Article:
selected according to the interests and goals of the students. 

: One quarter course per trimester. Student must acquire four quarters 
or one complete course before credit may be counted toward graduation. 


fine arts 

MC 323 — Conducting (offered 1967-1968 and alternate years.) 

Prerequisite: MC 121. Techniques used in conducting various vocal or 
instrumental ensembles. 

MC 325 — Music Literature 

Prerequisite: MC 121. Surveys of instrumental and vocal repertories in 
various forms and genres. 

MC 421 — Music History I 

Prerequisite: MC 121. The evolution of musical thought and literature 
from the Middle Ages to the 18th Century. 

MC 422 — Music History II 

Prerequisite: MC 121. The evolution of musical thought and literature 
from the 18th Century to the present. 
MC 429 — Independent Work 

Prerequisites: Must be advanced in a Music concentration and must 
have approval of the Divisional Chairman. 

MC 499 — Senior Seminar 


Eight courses plus the Senior Seminar are required for a concentration in 
Theatre. They are as follows: TE 121 Introduction to Theatre Arts, TE 123 
Technical Theatre, TE 221 Acting, TE 321 Directing, TE 323 Technical 
Production, TE 421 History of Theatre, SP 322 Voice and Diction, EH 322 
World Drama (offered 1968-1969 and alternate years). Students concen- 
trating in Theatre must enroll in College Theatre each term of residence. 
Theatre courses that include laboratory work will be scheduled for eight 
hours each week. 

TE 110, 210, 310, 410 — College Theatre (% course each trimester) 
Open to all students and townspeople. Participation in play production. 

fine arts 

TE 121 — Introduction to Theatre Arts 

Open to all students. Investigates the imaginative processes involved 
in creating theatre. Emphasizes dramatic literature in performance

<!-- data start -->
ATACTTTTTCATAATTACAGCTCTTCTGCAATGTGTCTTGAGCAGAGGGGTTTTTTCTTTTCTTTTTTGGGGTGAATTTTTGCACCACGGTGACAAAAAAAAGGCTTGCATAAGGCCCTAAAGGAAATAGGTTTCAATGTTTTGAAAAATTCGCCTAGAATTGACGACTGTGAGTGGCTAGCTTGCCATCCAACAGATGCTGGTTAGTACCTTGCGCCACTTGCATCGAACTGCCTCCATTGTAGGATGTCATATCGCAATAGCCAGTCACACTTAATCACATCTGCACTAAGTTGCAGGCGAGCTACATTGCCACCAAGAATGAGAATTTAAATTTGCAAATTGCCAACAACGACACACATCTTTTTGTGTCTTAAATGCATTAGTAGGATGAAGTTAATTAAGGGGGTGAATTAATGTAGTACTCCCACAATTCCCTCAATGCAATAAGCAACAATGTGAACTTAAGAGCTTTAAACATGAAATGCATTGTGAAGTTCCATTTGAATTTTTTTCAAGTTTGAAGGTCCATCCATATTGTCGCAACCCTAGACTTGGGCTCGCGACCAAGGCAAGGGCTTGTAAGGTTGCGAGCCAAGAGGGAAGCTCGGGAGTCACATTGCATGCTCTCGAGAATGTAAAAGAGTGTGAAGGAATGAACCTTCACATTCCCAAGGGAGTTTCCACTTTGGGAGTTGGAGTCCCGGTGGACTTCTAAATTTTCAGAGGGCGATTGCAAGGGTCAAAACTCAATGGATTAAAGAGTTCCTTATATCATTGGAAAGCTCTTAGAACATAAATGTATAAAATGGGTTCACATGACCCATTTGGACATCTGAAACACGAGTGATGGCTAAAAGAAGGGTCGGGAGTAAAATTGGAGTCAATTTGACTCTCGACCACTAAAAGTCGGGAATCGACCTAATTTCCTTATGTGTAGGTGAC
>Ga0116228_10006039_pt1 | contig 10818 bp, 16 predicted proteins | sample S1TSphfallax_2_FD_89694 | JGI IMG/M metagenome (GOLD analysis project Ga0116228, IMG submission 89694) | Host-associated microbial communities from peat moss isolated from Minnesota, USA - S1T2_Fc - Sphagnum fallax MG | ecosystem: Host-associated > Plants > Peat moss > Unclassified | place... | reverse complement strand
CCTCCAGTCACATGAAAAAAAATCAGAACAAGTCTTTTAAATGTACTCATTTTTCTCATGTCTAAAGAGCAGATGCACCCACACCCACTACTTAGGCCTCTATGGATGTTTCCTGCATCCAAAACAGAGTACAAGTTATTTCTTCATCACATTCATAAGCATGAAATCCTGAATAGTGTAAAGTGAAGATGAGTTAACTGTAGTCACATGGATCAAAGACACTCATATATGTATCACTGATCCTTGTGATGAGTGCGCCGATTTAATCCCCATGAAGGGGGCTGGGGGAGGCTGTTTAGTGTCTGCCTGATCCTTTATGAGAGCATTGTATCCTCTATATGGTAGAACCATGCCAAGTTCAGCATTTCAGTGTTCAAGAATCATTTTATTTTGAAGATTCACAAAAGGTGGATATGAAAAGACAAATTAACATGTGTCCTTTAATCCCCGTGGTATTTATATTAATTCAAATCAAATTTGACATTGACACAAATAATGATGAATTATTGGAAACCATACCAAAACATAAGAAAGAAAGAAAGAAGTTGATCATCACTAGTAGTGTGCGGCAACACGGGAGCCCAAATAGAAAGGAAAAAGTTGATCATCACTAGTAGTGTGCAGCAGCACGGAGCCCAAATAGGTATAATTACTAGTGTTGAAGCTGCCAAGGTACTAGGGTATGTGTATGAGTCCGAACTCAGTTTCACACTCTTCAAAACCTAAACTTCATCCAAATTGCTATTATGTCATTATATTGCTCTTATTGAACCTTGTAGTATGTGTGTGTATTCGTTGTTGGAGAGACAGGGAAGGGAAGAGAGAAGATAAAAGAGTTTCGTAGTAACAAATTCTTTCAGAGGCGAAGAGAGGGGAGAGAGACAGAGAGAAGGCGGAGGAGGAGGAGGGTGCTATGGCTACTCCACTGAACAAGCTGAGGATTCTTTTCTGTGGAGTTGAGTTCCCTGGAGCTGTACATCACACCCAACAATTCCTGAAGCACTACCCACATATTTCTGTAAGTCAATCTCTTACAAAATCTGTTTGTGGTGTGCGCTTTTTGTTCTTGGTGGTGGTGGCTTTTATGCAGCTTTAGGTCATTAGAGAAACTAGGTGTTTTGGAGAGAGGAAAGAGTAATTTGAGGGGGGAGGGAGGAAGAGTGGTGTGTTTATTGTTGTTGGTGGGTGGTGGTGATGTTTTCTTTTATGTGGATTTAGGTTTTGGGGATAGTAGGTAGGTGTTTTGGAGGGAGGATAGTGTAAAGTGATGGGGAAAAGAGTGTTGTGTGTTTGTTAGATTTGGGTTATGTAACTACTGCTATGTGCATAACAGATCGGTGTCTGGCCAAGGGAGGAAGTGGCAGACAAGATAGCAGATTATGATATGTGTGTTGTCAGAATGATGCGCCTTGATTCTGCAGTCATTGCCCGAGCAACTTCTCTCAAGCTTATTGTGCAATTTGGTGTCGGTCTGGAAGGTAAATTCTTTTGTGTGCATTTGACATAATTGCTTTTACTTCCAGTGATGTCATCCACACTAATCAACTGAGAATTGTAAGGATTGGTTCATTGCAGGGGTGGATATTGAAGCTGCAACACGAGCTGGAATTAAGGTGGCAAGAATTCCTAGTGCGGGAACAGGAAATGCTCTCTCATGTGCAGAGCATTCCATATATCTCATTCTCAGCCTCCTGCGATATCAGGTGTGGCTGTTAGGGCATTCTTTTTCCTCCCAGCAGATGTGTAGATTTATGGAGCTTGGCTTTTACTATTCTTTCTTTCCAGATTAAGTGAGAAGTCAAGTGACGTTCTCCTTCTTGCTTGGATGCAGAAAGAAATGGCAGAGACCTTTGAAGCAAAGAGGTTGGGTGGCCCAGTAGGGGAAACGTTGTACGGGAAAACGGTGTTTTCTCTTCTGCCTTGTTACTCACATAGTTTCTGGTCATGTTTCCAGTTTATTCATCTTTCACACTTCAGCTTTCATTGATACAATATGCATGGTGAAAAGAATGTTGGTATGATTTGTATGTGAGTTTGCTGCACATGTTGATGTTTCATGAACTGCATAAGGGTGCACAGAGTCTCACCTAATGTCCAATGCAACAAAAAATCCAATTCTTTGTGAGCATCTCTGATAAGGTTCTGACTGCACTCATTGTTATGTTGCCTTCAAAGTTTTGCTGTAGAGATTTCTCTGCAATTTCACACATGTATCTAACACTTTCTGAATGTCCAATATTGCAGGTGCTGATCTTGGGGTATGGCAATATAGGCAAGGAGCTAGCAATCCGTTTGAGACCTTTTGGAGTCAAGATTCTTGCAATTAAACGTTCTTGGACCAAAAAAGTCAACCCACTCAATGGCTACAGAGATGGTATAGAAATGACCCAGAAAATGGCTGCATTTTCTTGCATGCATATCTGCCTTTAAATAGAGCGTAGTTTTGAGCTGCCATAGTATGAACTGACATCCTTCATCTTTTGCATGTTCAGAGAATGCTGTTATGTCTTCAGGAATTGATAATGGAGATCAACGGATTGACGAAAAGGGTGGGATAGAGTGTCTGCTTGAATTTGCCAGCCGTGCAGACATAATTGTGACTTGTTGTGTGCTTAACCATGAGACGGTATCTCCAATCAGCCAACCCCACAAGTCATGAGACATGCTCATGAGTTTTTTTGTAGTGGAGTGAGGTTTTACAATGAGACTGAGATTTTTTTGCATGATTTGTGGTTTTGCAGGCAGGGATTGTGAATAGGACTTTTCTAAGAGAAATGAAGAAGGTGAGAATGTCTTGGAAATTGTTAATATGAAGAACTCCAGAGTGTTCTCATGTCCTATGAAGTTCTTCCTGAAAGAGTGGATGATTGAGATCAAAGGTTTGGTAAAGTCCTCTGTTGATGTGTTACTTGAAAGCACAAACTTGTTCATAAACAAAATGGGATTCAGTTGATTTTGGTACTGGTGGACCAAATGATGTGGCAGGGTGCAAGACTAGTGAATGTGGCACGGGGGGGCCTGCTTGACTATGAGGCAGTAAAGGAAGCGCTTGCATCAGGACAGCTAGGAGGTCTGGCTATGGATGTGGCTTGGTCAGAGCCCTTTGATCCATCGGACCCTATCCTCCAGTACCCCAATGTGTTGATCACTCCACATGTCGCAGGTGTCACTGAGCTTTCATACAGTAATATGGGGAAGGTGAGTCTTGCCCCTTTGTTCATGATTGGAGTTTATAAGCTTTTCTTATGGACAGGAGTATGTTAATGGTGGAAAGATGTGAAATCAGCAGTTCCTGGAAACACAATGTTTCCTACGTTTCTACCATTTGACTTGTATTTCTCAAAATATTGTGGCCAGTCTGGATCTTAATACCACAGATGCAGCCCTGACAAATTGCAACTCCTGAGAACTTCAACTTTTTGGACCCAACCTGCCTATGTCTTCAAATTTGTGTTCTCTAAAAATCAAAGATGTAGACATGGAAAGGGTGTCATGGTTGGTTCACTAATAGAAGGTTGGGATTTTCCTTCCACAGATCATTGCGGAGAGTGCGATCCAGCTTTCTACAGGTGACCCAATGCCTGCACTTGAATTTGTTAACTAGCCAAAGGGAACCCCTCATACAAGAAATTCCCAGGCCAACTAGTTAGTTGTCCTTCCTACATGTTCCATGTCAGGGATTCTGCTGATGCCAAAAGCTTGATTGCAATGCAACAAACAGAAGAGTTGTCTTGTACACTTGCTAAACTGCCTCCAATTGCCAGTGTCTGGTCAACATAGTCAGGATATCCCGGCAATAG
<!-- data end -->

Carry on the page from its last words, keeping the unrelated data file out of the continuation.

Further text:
and examines roles of playwright, director, actor, designer, and theatre 

TE 123 — Technical Theatre 

Open to all students. The theory and practice of building, painting, 
rigging, and shifting scenery; construction and use of properties; 
familiarity with lighting instruments and their control. 

TE 221 — Acting 

Prerequisite: TE 121. Fundamentals of creating a role for the stage. 
Emphasis on character analysis, movement, speech, gesture, and 

TE 321 — Directing 

Prerequisite: TE 121. Development of the director's role from the 
first reading of a script to its actual performance. Each student will 
direct one short play for performance in the College Theatre. 

TE 323 — Technical Production 

Prerequisites: TE 121 and TE 123. Applied theatre practice in designing, 
building, and painting scenery and lighting for the set and the actors. 
Students will design sets and lighting and serve as technical directors 
for College Theatre productions. 

TE 421 — History of Theatre 

Prerequisite: TE 121. Course is devoted to the chief periods of theatrical 
production, theatre architecture, and dramaturgy from the Greeks 
to modern times. Emphasis on major figures, works, and trends. 

TE 429 — Independent Work 

Prerequisites: Must be advanced in the concentration in Theatre and 
must have approval of the Divisional Chairman. 

TE 499 — Senior Seminar 


natural science and mathematics 


The Division deals with the nature of the universe about us and the methods 
employed to discover the laws underlying the observed phenomena. The 
elementary courses present the problems in broad outlines and trace the 
growth of knowledge of the facts and development of theories. The ad- 
vanced courses consider some of these problems in detail. 

The purpose of a liberal education is to help students fulfill their responsi- 
bilities as members of society and grow into cultivated and versatile individ- 
uals. A liberal education is concerned with our cultural inheritance, the world 
of thought, and the development of aesthetic, moral, and spiritual values. 
In this context science and mathematics are not to be studied just for pos- 
sessing a body of knowledge and a repertoire of skills but as one of the ways 
of resolving human problems. 

Through the pursuit of biology, chemistry, physics, and mathematics 
the student has the opportunity to learn and to appreciate the aims and 
attitudes of the scientist, to know something of the philosophy and tech- 
niques of the so-called scientific method, to grasp the concepts underlying 
much of science, to set the stage for speculation on the philosophy of science, 
and possibly to stir his drive for fulfillment through a life dedicated to 
scientific pursuit. 

Through biology the student examines and deepens his understanding 
of the world of living things and man's place in it. His basic question 
"What is life?" is renewed again as he explores philosophically in his junior 
year the boundaries of the near-religious question of the nature of man. 

Through chemistry and physics he searches for an understanding of the 
structure of matter and the functional interrelationships found in both 
the natural and man-made units and combinations. The nature of matter